Mishlei states, “The wisdom of a woman builds her home.” Her task is to unite the members of her family with a sense of purpose. When a woman takes disparate parts and joins them together using the wisdom of her heart, she turns all of the stray threads into strands that are fine and beautiful. She does this by being connected (kesher) and having a relationship (yachas). Being connected means offering real understanding. Having a relationship means giving the other person a sense of belonging to something greater. A woman’s wisdom involves weaving together people’s lives. She begins by making cords of connection, extending threads that connect her and her husband so that all the disparate people in her home become like one person.

The Torah is compared to a woman because it too unifies all the different forces within us. The Torah is called the tree of life. When a person dies, his limbs and organs are still there, but there is no longer communication between them. A person is alive when all of the parts of his body and soul are connected and are working in synch. In order to create kesher (connection), there has to be commonality. The woman’s task is to find that common goal within her home.

The relationship of the woman and her husband, their willingness for kesher and yachas, enables experiential possibility for making a true kesher with Hashem. Through a woman’s ability to make connection, she makes kesher with herself and with the godliness within her.

Even her seeming disadvantage of wanting to charm her husband has purpose. The Gemara says, “There’s no purpose for a woman other than for beauty, children, and feminine jewelry.” These powers enable a woman to make connection. Her beauty allows her to create a bond with her husband. Her role as the mother of their children gives them commonality. Her regality gives her husband a sense of how much he desires her. These gifts draw both the husband and wife to their home. The woman can make her home a place of meaning and significance.

Kol kevuda bat melech penima.” One of the ten names of the soul is kavod. A woman’s glory is expressed within her. The home is the place where a woman senses her inner beauty. The environment she creates, the kesher she nurtures within her home, becomes her crown.

In today’s modern culture, women are brainwashed to avoid the home. We’re told that real life is where you’re achieving something out in the world. This way of life diminishes the home as a place of significance. The idea that a home communicates to its inhabitants a sense of their own value and chashivut (importance) is completely lost. Cooking a warm, satisfying, meal encourages communication, bonding, and a relationship. Straightening up the house so it looks orderly and pleasant creates a sense of kavod (honor).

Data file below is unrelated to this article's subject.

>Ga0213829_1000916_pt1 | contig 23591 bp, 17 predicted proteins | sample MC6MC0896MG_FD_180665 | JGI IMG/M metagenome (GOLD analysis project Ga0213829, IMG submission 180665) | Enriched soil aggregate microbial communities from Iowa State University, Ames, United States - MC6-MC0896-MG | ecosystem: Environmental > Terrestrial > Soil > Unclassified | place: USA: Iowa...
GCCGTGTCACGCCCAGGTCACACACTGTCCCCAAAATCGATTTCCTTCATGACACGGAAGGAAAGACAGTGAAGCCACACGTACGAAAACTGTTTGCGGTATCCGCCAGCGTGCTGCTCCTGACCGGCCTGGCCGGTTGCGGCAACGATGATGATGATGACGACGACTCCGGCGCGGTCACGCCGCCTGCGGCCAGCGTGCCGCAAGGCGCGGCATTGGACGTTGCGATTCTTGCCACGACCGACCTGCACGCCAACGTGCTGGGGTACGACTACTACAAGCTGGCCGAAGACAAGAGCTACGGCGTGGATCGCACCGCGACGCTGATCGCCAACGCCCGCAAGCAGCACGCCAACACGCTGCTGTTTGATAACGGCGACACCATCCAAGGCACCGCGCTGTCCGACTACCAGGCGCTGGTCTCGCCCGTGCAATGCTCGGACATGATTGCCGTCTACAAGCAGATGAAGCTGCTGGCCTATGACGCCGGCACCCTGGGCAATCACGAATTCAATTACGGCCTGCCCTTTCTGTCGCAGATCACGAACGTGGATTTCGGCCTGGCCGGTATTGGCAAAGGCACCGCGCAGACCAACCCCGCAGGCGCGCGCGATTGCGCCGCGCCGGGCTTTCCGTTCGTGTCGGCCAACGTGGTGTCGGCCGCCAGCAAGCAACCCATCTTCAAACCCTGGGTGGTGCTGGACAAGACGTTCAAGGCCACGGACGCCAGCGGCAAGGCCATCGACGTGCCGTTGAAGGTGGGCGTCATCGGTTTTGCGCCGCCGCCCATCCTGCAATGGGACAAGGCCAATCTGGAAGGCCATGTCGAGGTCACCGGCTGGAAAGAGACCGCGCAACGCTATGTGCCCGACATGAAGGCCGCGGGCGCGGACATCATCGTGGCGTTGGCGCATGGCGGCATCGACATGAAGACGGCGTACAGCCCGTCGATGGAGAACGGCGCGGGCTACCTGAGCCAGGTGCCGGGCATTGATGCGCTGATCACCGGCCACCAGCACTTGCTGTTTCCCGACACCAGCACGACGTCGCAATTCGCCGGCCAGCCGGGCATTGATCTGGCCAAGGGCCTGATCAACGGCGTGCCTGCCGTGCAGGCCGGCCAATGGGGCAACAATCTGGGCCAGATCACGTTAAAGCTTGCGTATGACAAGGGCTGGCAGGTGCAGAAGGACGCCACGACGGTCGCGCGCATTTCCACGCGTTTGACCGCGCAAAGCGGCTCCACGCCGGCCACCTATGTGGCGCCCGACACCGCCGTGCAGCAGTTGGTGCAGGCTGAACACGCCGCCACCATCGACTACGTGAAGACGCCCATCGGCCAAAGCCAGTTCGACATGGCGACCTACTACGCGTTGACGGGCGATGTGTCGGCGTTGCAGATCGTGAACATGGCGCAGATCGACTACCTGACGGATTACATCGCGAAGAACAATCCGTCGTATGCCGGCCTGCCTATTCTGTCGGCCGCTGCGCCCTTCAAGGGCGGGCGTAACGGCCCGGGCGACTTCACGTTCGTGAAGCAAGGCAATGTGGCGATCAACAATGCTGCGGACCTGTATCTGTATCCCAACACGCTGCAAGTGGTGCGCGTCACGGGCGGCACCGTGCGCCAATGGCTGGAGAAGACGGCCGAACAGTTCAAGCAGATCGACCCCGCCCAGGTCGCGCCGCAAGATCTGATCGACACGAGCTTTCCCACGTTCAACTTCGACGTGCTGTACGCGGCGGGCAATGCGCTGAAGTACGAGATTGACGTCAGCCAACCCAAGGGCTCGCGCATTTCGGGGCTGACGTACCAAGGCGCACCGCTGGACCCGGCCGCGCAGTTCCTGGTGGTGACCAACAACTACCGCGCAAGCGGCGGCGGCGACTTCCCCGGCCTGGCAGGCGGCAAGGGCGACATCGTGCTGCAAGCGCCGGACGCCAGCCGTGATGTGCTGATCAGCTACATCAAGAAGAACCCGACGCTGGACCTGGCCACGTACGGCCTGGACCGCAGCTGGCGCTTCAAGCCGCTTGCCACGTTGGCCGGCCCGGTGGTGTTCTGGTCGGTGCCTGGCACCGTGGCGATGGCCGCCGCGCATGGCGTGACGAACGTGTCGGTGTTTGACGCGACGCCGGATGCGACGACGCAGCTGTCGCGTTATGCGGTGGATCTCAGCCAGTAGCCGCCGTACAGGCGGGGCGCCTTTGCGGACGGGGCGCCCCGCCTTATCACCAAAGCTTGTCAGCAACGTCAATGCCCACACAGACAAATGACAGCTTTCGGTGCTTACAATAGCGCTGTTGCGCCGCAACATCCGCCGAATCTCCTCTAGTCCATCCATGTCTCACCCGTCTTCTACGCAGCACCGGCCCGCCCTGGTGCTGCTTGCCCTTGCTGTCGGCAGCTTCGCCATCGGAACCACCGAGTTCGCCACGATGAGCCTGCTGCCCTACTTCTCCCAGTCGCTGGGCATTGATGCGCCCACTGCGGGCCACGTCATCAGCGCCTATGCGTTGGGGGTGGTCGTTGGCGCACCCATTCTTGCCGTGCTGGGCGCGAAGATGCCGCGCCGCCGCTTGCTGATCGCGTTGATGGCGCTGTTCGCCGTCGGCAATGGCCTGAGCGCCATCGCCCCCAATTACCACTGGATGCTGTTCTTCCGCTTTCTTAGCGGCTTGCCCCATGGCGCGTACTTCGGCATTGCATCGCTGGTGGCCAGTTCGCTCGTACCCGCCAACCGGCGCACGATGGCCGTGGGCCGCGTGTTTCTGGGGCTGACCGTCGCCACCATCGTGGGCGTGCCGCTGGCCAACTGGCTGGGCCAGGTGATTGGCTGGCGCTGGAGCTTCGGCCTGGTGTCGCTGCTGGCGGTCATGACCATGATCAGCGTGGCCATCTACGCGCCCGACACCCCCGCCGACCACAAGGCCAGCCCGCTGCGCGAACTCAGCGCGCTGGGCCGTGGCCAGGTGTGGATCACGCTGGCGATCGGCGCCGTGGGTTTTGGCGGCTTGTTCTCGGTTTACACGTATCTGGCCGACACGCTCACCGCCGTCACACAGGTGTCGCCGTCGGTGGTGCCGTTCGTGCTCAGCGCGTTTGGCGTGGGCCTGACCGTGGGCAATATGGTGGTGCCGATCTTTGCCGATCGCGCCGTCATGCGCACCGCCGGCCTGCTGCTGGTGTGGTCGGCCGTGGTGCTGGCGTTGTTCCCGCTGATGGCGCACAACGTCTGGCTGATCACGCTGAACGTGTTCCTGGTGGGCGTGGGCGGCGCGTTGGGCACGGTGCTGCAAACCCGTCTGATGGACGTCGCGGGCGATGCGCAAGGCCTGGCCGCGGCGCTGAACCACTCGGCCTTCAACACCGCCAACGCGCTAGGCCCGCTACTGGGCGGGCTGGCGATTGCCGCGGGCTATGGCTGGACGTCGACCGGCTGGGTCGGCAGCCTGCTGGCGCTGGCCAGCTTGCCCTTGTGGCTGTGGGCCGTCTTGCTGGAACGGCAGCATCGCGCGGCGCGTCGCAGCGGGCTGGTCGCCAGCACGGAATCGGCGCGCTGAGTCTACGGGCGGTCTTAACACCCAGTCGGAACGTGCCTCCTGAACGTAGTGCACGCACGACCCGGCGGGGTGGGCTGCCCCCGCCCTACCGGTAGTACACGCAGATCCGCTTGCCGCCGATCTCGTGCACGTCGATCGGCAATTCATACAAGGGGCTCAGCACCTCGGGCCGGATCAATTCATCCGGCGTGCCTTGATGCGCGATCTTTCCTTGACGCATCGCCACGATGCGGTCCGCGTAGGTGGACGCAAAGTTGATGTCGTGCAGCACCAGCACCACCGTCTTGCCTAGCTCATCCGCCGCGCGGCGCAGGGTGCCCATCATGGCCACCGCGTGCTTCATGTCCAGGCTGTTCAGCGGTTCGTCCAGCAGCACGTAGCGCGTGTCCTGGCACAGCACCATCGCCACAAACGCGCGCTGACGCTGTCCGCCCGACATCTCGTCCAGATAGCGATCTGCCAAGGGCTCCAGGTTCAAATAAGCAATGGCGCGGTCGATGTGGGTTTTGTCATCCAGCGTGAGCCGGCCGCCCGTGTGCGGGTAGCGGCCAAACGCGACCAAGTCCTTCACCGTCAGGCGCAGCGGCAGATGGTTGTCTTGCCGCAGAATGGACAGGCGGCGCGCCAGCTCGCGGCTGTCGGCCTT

Judasim teaches, “A woman of valor is her husband’s crown.” Granted that she is dependent on him and it puts her in a weaker position, but this enables her to receive and it enables him to provide. Together they can achieve shleimut (wholeness).

A woman is in a position of continued choice making in her home. Her choices are very deep and touch the roots of the inherent good and evil that live in every human heart. The framework a woman creates can either bring forth her hidden higher self that will in turn engender a positive kesher and relationship or the opposite. A woman’s ability to build or to destroy has no parallel.

The root of all evil is separation and divisiveness. The Hebrew word for trembling, falling apart, is ra’u’ah, from the root word ra, evil. Evil is disintegration. There’s no greater place than marriage where the choice between giving life or causing death, creating unity or disunity, has such a lasting impact. When you choose between unification and separation, between connection or disintegration, it’s not just about you or your home, but about the very root of good and evil.





Builder of Her Home: Inner Tranquility; The Key to Womanhood #1-Part II

30 03 2012
Based on a Naaleh.com shiur by Rebbetzin Tziporah Heller

A man’s mission is to bring Torah down from above by struggling. A woman’s purpose is to take the Torah and address it to this world. She makes Torah the essence of her life by discovering its sanctity and sweetness, addressing it to her environment. This does not happen spontaneously. It requires work and thought. You must ask yourself, “How am I taking the goodness of Torah and bringing it into my home? Is the way I interact with my children giving them self-worth and a sense of who they are as Jews?”